Bihar’s shrinking wetlands:  
●  Kanwar lake in Begusarai, Bihar which has the distinction of being Asia’s largest oxbow lake has shrunk rapidly post 2000.
●   An extensive study by Bihar State Pollution Control Board has found that the  permanently waterlogged area was a mere 2.80 percent of the total net area sown.
East Calcutta Wetlands: Bhagabanpur Mouza, which in 2002 was 88 percent water body, became 80 per cent land by 2016, according to a study by the Society for Creative Opportunities and Participatory Ecosystems.
●  The settlement area for habitation increased from 0.18 per cent in 2002 to 13.2 per cent in 2016.

Steps Taken:

India’s initiatives:

Legal framework: Though there is no separate legal provision for wetland conservation in India, it is indirectly influenced by number of other legal instruments. These include:

  • Wildlife (Protection) Act 1972
  • Water (Prevention and Control of Pollution) Act 1974
  • Environmental (Protection) Act 1986
  • Biodiversity Act 2002
  • Scheduled Tribes and Other Traditional Forest Dwellers (Recognition of Forest Rights) Act 2006.

Policy framework: 

  • The National Environment Policy (NEP) 2006 seeks to set up a legally enforceable regulatory mechanism for identified wetlands to prevent their degradation, enhance their conservation and wise-use by all the stakeholders.
  • The National Action Plan on Climate Change 2008 recognises the important role of wetlands in the context of climate change.

Wetlands (Conservation and Management) Rules,2017:

  • Decentralise wetlands management by giving states powers to not only identify and notify wetlands within their jurisdictions but also keep a watch on prohibited activities.
  • It also indirectly widens the ambit of permitted activities in wetlands by inserting the `wise use’ principle, giving powers to state-level wetland authorities to decide what can be allowed in larger interest.
  • The Centre’s role will be restricted to monitoring its implementation by states UTs, recommending transboundary wetlands for notification and reviewing integrated management of selected wetlands under the Ramsar Convention.
  • A comprehensive digital inventory of all wetlands is to be prepared within a year.
  • Central Wetlands Regulatory Authority (CWRA) has been replaced by the National Wetland Committee, which has a merely advisory role. E.g. recommending transboundary wetlands for notification, reviewing the progress of integrated management of Ramsar Convention sites etc.
  • Restrictions – As per the new rules, encroachments on wetlands have been banned.
  • It also prohibits solid waste dumping, discharge of untreated waste and effluents from industries and human settlements.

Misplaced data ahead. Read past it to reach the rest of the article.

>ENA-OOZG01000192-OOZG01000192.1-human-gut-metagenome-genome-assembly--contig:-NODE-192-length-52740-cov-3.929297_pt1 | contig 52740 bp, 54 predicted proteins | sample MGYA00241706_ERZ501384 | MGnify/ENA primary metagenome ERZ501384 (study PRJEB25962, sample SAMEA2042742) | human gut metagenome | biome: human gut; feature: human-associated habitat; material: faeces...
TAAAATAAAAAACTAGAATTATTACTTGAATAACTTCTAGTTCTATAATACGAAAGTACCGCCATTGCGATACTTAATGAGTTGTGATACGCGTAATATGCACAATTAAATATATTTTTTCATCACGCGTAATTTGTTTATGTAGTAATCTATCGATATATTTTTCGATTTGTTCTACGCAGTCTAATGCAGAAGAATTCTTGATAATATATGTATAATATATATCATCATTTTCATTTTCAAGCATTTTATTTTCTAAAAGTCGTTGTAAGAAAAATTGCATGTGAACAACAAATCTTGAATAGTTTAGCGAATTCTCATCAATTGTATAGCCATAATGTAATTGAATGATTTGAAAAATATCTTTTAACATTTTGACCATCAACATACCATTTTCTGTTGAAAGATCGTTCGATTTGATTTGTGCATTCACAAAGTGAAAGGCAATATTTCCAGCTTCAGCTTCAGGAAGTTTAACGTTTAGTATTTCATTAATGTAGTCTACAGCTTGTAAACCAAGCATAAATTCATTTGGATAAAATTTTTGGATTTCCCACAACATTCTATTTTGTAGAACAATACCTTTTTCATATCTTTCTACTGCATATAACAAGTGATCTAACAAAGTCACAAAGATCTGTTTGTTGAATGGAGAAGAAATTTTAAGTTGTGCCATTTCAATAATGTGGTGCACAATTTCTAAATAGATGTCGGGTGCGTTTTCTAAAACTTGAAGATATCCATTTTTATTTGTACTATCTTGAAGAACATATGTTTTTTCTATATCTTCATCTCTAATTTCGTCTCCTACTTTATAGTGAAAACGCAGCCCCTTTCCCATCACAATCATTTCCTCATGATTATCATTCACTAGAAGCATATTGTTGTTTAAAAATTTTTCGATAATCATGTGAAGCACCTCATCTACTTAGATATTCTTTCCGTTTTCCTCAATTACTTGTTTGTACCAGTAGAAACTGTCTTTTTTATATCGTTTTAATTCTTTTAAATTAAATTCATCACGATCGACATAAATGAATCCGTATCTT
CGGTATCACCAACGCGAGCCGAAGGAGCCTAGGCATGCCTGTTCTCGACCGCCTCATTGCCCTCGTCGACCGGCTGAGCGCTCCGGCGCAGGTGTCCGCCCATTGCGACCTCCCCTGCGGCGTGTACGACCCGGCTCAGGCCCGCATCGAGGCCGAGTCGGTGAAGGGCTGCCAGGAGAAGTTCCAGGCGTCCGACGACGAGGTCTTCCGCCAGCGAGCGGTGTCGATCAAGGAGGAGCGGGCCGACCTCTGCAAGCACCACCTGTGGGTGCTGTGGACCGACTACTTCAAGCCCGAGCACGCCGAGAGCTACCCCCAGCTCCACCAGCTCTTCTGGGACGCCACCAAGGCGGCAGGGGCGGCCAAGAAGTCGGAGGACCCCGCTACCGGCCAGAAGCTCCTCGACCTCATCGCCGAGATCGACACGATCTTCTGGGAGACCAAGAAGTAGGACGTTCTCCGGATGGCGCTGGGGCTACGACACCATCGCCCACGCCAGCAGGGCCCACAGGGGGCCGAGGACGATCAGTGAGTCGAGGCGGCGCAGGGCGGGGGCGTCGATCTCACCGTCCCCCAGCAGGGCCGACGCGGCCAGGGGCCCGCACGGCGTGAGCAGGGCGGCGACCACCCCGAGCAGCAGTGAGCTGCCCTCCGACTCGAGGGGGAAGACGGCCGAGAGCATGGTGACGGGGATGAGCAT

Best Practices:

  • In Mutlupur in Muzaffarpur district of Bihar, a group of farmers have turned the wetlands into a productive area and source of livelihood. Here farmers consulted veterinary, agricultural, fishery and horticultural experts to apply on the ground the latest technologies and developments in integrated farming.

Global initiatives:

Ramsar Convention on Wetland: It is an intergovernmental treaty, signed in 1971,  which provides the framework for national action and international cooperation for the conservation and wise use of wetlands and their resources.

 Major obligations of countries which are party to the Convention are:

  • Designate wetlands for inclusion in the List of Wetlands of International Importance.
  • Promote, as far as possible, the wise use of wetlands in their territory.
  • Promote international cooperation especially with regard to transboundary wetlands, shared water systems, and shared species.
  • Create wetland reserves.

Montreux Record:

  • Montreux Record under the Convention is a register of wetland sites on the List of Wetlands of International Importance where changes in ecological character have occurred, are occurring, or are likely to occur as a result of technological developments, pollution or other human interference.
  • It is maintained as part of the Ramsar List. Two sites in India namely, Loktak lake ( Manipur) and Keoladeo National Park (Rajasthan), are part of this list.

Way forward:

  • Identifying and refining strategies for wise use, and reviewing best practices of participatory wetland management from around the world
  • Provision incentives for local and indigenous people’s involvement and wise use: everyone must benefit in the long term.
  • The active commitment and collaboration of stakeholders are essential for the management of a wetland (e.g., when the wetland is inhabited or privately owned)
  • Participatory monitoring: partnerships between management and local people to monitor the ecological character of wetlands, and progress towards the community’s own objectives
  • Construction should be allowed in the most eco-friendly manner and remedial measures must be adopted in the vicinity of the area.